Ask D'Antoni, as he's clearly not buying in to the obvious. The Lakers benefit greatly from Hill's presence.
Although the absence of Pau Gasol may create more opportunities for Jordan Hill, there is no way around the positive impact each has upon one another. In fact, each of the two players perform better with one another on the floor.
Don't believe it? Check the numbers.
Hill has posted averages of 15.9 points, 14.2 rebounds and 7.3 free-throw attempts per 36 minutes with Gasol on the floor. When Pau is on the bench, however, Hill numbers dip to just 12.9 points, 10.5 rebounds and 4.7 free-throw attempts per 36.
The same can be said for Gasol.
With Hill on the floor, the Spaniard has posted averages of 12.9 points, 11.2 rebounds and 4.6 free-throw attempts per 36 minutes. With Hill riding the pine, however, Gasol's numbers shift to 13.0 points, 8.6 rebounds and 3.3 free-throw attempts per 36.
The Lakers also have a plus-minus rating of plus-16.5 per 36 minutes with the duo together. Why break that up?
Jodie Meeks could use some help in the three-point department.
Who the Los Angeles Lakers would target in a Pau Gasol trade is solely speculative. With Mike D'Antoni's up-tempo style of play and heavy reliance on the three-point shot, however, one can only imagine that a sharpshooter would be involved in the deal.
Which is exactly what the Lakers need. Desperately.
For every game in which the Lakers go off from beyond the arc, there will be another in which they discover how Kobe Bryant and Metta World Peace do not specialize in said area. For that reason, there will be more than a handful of outings in which the duo shoot a poor percentage from beyond the arc.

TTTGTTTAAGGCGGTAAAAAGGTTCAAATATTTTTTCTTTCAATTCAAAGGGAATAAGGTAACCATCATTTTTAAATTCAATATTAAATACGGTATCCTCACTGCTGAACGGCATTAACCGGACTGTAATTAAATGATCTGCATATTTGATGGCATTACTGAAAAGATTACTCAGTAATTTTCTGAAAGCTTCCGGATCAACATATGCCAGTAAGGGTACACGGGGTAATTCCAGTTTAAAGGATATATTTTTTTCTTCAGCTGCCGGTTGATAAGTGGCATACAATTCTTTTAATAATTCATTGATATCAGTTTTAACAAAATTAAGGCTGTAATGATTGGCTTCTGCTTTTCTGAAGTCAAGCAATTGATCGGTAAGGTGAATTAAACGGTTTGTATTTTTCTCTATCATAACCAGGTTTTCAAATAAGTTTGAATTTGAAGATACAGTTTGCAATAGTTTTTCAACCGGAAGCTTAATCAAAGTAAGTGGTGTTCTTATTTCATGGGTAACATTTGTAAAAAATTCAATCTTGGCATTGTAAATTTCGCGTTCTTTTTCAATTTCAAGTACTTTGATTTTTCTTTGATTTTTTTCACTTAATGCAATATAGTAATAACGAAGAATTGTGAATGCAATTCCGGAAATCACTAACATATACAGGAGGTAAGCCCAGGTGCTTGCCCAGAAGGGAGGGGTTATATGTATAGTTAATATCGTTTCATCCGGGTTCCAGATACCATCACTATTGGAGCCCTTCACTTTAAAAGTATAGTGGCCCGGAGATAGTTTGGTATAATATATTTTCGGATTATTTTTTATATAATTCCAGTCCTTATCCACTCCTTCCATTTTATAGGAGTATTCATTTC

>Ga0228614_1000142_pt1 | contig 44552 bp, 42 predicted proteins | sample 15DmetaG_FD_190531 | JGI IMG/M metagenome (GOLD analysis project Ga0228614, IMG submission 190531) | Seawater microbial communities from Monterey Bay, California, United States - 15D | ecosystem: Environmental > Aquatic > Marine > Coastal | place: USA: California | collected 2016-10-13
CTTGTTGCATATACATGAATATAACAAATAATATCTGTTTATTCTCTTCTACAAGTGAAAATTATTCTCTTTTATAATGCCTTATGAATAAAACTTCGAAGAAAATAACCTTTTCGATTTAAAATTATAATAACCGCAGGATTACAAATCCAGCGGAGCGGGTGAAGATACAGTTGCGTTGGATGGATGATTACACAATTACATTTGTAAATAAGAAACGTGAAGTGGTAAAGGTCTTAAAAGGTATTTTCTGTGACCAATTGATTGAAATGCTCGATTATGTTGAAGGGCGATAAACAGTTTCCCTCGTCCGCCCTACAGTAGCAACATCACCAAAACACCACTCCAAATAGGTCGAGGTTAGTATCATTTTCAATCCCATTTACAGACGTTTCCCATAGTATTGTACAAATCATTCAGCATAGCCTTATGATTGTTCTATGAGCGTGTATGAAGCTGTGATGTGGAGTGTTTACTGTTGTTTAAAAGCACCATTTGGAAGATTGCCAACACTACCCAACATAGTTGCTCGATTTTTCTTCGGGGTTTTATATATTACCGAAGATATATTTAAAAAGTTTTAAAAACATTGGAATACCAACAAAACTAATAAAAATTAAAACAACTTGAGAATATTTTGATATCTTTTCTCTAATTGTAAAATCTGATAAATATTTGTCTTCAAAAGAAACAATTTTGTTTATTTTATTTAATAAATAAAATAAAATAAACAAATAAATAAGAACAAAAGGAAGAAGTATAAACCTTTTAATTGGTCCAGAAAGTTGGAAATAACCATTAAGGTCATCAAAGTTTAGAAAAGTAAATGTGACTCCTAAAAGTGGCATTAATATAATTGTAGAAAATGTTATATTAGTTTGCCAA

Even as Jodie Meeks is expected to thrive from beyond the arc, relying too heavily on one player is never the proper route to take.
Gasol is still capable of performing at an All-Star level and possesses a contract which expires in 2014. This suggests that his trade value could enable the Lakers to land sharpshooters with expiring contracts.
In other words, the Lakers could acquire the help they should have from the start. Better late than never, eh?
Jordan Hill's potential for an increase in playing time was documented. As was that for Antawn Jamison.
Even the smooth shooting and athletically gifted Earl Clark could get in on the action.
The question is, would the minute distribution actually improve? Chances are, no it would not. Not if Pau Gasol is being replaced with an equally dominant 4.
So temper those expectations.
Believe it or not, organizational integrity actually plays a role in decision-making. When it comes to trading Pau Gasol, there is no better way to display that than to present him with the opportunity to play for a coach who will maximize his low-post abilities.
After all, we've all come to learn that D'Antoni won't do that.
Gasol has given all he possibly could to the Los Angeles Lakers, including two consecutive NBA championships. The least that L.A. could do is reward him with a trade that benefits both parties, as the Lakers improve as a team and Gasol finds a better scheme to play in.
That shouldn't be too hard considering few coaches would deny an elite low-post player the opportunity to work near the basket.
Fans who have just taken notice of the Los Angeles Lakers or the NBA as a whole may not know who Pau Gasol is. They may see him struggle under Mike D'Antoni and witness his disappearing acts during the 2011-12 NBA postseason, but they don't know Pau.
The Lakers organization does, which is why they'd be so reluctant to let him go.
Gasol is one of the Top 5 low-post players in the NBA. Few, if any, are as proficient with the ball in their hands on the low block, which is why Gasol is considered to be one of the most skilled bigs in NBA history.
That includes the fact that Gasol may just be the best passer of any player at the power forward or center positions.
In allowing Gasol to walk, the Lakers would have fully committed to D'Antoni's system and neutralized the advantage of having two elite interior scorers. Although they could replace Gasol with another big, there's a slim chance they'd find one who could play the complementary role as well as Gasol.
That comes by virtue of his passing, scoring, rebounding and defensive skills.
Gasol is the complete package at power forward. Although he must be more aggressive, the chemistry developed between him and Dwight Howard could potentially lead the team to an NBA championship.
Just not in D'Antoni's system.